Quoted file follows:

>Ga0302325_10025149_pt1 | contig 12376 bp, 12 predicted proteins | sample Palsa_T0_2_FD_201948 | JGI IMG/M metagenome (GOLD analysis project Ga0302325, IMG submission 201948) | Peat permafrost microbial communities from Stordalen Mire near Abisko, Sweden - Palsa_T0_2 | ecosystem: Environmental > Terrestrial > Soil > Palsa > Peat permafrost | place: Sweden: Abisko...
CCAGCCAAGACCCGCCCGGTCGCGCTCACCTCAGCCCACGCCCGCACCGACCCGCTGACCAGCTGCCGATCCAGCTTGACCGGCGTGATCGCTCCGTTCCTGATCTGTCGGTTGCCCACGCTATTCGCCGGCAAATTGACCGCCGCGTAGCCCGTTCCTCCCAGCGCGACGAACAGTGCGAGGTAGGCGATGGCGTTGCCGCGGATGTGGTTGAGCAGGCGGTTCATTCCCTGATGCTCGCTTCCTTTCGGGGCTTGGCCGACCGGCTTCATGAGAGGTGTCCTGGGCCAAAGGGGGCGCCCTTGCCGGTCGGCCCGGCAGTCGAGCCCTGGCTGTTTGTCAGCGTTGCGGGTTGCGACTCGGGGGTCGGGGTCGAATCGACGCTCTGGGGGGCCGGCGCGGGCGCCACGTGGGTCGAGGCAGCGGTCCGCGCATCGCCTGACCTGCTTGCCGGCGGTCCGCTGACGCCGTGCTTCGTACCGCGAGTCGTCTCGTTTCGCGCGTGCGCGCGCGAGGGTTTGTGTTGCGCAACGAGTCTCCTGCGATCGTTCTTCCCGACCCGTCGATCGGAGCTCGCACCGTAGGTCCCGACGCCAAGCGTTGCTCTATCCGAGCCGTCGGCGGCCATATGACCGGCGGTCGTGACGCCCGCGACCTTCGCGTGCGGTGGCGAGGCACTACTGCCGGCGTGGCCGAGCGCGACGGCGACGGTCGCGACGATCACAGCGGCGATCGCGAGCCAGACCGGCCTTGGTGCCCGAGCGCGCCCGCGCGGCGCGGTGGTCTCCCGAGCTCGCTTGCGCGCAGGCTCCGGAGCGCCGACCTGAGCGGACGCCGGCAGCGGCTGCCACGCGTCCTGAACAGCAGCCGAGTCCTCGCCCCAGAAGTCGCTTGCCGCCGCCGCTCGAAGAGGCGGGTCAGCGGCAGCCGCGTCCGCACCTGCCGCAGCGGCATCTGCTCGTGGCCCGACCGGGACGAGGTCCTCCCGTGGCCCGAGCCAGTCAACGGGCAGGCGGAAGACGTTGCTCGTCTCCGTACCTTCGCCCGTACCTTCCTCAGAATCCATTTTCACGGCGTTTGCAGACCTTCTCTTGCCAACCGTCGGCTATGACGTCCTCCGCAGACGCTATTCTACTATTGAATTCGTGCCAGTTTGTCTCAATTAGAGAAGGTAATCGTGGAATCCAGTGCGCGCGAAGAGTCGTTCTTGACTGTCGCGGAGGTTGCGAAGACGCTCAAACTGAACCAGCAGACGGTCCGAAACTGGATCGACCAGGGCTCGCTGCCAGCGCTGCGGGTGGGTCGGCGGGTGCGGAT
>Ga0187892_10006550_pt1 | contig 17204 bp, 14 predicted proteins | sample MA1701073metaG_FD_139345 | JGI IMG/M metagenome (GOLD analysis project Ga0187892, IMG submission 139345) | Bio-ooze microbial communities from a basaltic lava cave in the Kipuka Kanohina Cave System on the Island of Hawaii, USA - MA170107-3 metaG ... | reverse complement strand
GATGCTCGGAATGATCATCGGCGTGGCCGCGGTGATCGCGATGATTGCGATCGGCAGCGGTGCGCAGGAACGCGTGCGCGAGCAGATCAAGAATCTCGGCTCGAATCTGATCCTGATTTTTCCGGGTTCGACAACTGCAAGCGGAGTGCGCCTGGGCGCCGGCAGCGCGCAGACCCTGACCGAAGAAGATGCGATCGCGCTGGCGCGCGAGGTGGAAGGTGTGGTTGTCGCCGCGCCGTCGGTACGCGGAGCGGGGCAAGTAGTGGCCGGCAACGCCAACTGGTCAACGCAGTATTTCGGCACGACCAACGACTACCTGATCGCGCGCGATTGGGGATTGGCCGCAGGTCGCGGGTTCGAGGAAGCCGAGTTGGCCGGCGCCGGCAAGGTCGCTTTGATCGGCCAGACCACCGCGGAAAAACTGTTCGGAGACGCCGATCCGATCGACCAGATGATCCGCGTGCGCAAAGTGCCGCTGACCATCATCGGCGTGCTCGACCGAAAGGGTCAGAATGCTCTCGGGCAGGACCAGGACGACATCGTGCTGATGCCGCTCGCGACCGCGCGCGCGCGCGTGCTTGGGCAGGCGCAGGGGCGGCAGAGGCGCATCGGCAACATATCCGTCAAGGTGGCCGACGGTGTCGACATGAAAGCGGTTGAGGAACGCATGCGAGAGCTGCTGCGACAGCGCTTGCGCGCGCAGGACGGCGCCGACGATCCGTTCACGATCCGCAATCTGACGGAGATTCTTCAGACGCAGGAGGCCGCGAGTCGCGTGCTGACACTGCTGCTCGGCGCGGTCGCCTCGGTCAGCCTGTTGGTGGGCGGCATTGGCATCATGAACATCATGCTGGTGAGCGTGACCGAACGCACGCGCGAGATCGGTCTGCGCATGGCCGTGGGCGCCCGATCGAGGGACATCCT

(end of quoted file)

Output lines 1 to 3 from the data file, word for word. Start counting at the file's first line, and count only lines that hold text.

>Ga0302325_10025149_pt1 | contig 12376 bp, 12 predicted proteins | sample Palsa_T0_2_FD_201948 | JGI IMG/M metagenome (GOLD analysis project Ga0302325, IMG submission 201948) | Peat permafrost microbial communities from Stordalen Mire near Abisko, Sweden - Palsa_T0_2 | ecosystem: Environmental > Terrestrial > Soil > Palsa > Peat permafrost | place: Sweden: Abisko...
CCAGCCAAGACCCGCCCGGTCGCGCTCACCTCAGCCCACGCCCGCACCGACCCGCTGACCAGCTGCCGATCCAGCTTGACCGGCGTGATCGCTCCGTTCCTGATCTGTCGGTTGCCCACGCTATTCGCCGGCAAATTGACCGCCGCGTAGCCCGTTCCTCCCAGCGCGACGAACAGTGCGAGGTAGGCGATGGCGTTGCCGCGGATGTGGTTGAGCAGGCGGTTCATTCCCTGATGCTCGCTTCCTTTCGGGGCTTGGCCGACCGGCTTCATGAGAGGTGTCCTGGGCCAAAGGGGGCGCCCTTGCCGGTCGGCCCGGCAGTCGAGCCCTGGCTGTTTGTCAGCGTTGCGGGTTGCGACTCGGGGGTCGGGGTCGAATCGACGCTCTGGGGGGCCGGCGCGGGCGCCACGTGGGTCGAGGCAGCGGTCCGCGCATCGCCTGACCTGCTTGCCGGCGGTCCGCTGACGCCGTGCTTCGTACCGCGAGTCGTCTCGTTTCGCGCGTGCGCGCGCGAGGGTTTGTGTTGCGCAACGAGTCTCCTGCGATCGTTCTTCCCGACCCGTCGATCGGAGCTCGCACCGTAGGTCCCGACGCCAAGCGTTGCTCTATCCGAGCCGTCGGCGGCCATATGACCGGCGGTCGTGACGCCCGCGACCTTCGCGTGCGGTGGCGAGGCACTACTGCCGGCGTGGCCGAGCGCGACGGCGACGGTCGCGACGATCACAGCGGCGATCGCGAGCCAGACCGGCCTTGGTGCCCGAGCGCGCCCGCGCGGCGCGGTGGTCTCCCGAGCTCGCTTGCGCGCAGGCTCCGGAGCGCCGACCTGAGCGGACGCCGGCAGCGGCTGCCACGCGTCCTGAACAGCAGCCGAGTCCTCGCCCCAGAAGTCGCTTGCCGCCGCCGCTCGAAGAGGCGGGTCAGCGGCAGCCGCGTCCGCACCTGCCGCAGCGGCATCTGCTCGTGGCCCGACCGGGACGAGGTCCTCCCGTGGCCCGAGCCAGTCAACGGGCAGGCGGAAGACGTTGCTCGTCTCCGTACCTTCGCCCGTACCTTCCTCAGAATCCATTTTCACGGCGTTTGCAGACCTTCTCTTGCCAACCGTCGGCTATGACGTCCTCCGCAGACGCTATTCTACTATTGAATTCGTGCCAGTTTGTCTCAATTAGAGAAGGTAATCGTGGAATCCAGTGCGCGCGAAGAGTCGTTCTTGACTGTCGCGGAGGTTGCGAAGACGCTCAAACTGAACCAGCAGACGGTCCGAAACTGGATCGACCAGGGCTCGCTGCCAGCGCTGCGGGTGGGTCGGCGGGTGCGGAT
>Ga0187892_10006550_pt1 | contig 17204 bp, 14 predicted proteins | sample MA1701073metaG_FD_139345 | JGI IMG/M metagenome (GOLD analysis project Ga0187892, IMG submission 139345) | Bio-ooze microbial communities from a basaltic lava cave in the Kipuka Kanohina Cave System on the Island of Hawaii, USA - MA170107-3 metaG ... | reverse complement strand